According to Lindsay Lloyd, deputy director of the Human Freedom Initiative at the Bush Institute, there are around 225 “direct” North Korean refugees who have received asylum in the United States following the North Korean Human Rights Act of 2004. These defectors usually go through China and then to Southeast Asia, where they apply for asylum.
Another 250 North Koreans in the United States arrived as legal immigrants after spending several months or years in South Korea, and obtaining a South Korean citizenship. Despite being born in North Korea, they are registered as South Koreans on America’s doorstep, Lloyd said.
As for undocumented immigrants from North Korea, they are “all over the map,” Lloyd said, estimating they are fewer than 1,000.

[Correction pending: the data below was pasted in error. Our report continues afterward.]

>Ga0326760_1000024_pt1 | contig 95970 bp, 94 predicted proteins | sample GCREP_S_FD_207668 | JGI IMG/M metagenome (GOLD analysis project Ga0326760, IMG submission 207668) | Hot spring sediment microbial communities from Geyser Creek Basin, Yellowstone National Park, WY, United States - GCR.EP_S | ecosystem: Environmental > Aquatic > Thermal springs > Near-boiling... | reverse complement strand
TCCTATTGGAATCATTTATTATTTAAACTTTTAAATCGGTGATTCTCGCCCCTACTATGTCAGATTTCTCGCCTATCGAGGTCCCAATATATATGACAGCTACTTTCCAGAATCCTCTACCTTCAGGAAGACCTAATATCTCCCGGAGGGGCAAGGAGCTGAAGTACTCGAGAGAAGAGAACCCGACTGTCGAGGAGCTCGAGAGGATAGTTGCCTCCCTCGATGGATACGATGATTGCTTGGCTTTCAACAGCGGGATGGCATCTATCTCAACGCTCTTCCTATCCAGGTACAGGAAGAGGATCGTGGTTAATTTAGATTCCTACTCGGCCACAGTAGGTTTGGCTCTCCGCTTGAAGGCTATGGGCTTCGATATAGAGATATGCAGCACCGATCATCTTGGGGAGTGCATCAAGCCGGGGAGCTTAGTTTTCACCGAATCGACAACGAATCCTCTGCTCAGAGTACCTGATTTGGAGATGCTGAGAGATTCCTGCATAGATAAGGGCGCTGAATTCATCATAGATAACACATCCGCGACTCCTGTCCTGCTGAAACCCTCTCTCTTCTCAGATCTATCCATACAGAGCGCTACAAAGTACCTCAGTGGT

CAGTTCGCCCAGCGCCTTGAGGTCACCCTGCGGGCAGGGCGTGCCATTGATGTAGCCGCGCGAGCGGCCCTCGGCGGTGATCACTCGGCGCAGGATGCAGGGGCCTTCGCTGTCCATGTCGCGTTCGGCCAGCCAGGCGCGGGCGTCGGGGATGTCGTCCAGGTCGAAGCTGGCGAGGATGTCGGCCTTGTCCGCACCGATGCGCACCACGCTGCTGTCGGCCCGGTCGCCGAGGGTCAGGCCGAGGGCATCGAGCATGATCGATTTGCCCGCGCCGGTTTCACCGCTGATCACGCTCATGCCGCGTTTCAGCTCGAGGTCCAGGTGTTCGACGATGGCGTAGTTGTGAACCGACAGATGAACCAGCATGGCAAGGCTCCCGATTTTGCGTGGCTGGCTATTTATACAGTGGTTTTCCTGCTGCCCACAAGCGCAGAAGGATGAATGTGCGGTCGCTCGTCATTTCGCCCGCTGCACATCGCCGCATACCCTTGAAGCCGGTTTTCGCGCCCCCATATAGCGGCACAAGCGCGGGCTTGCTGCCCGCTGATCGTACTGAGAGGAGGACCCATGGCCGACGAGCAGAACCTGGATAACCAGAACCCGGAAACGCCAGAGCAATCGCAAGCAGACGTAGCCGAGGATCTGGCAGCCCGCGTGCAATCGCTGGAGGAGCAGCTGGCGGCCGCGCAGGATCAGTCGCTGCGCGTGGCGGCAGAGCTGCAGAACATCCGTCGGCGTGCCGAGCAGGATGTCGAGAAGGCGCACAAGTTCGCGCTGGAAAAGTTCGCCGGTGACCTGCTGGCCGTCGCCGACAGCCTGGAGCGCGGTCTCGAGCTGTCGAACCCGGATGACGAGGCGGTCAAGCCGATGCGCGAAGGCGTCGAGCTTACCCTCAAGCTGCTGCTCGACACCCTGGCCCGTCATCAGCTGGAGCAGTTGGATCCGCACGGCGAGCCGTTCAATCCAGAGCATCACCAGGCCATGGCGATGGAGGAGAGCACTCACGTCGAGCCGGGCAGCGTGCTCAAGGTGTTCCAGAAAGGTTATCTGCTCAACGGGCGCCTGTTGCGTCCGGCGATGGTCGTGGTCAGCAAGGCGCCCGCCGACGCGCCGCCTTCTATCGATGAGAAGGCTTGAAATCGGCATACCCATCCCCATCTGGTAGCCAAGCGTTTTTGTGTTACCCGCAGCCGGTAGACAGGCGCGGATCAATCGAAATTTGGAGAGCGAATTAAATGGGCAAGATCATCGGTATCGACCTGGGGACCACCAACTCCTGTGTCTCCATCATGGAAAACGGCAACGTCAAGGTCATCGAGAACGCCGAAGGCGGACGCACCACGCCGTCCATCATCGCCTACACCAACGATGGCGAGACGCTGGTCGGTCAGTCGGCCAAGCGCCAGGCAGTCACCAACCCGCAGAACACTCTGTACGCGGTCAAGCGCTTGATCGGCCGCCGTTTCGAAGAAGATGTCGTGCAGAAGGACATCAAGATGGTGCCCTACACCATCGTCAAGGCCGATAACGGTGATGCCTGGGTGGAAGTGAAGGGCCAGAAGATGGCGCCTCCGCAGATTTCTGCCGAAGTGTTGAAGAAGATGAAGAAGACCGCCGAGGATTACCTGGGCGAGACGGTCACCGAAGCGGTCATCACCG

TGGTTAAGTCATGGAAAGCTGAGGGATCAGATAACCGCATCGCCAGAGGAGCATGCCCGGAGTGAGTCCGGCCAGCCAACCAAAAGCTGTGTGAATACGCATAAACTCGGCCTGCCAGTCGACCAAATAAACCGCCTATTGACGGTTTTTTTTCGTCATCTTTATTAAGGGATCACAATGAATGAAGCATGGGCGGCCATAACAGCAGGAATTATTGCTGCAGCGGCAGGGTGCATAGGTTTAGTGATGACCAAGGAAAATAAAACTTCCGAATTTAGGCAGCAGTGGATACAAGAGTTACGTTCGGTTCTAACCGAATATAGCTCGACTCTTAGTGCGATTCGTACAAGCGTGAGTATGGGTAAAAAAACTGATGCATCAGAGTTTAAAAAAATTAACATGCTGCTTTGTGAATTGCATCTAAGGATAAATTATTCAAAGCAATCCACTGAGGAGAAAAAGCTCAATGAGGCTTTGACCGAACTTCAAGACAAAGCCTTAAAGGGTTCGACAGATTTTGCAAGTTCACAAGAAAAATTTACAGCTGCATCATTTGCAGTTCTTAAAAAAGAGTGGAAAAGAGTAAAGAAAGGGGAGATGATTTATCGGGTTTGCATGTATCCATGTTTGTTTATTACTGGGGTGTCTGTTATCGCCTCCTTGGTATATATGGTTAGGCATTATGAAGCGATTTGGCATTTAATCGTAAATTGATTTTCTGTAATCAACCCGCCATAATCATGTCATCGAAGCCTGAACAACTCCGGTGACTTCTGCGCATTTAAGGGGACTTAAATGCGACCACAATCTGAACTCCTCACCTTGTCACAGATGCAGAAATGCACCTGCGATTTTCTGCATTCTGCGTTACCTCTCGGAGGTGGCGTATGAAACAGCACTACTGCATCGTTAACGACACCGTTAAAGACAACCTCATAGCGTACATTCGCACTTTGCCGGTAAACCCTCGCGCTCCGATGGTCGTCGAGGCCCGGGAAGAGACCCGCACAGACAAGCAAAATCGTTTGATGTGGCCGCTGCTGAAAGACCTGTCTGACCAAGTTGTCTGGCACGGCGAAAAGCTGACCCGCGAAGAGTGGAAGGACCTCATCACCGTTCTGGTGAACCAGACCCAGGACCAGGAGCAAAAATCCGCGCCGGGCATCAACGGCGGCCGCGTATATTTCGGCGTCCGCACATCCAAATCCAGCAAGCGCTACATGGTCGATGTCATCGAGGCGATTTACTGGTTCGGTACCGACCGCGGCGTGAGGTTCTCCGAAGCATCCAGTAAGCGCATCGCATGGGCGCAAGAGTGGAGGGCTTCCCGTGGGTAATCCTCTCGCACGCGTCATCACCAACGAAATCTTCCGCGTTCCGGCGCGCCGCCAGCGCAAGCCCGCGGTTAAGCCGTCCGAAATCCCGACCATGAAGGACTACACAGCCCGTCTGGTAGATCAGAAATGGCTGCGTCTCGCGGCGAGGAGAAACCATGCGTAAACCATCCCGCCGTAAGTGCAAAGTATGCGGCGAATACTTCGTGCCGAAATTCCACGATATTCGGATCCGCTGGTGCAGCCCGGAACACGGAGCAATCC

A 2014 Bush Institute research revealed North Koreans have conflicting feelings regarding their assimilation and opportunities in the United States.
“In many cases, the support provided to refugees in the United States was stellar and participants believed the help they received, despite the challenges they faced, allowed them to very quickly achieve economic independence,” the report stated.
“For others, however, outside help was scarce and it was not only a struggle to acclimate to their new surroundings, but to achieve a minimal standard of financial independence,” the report said.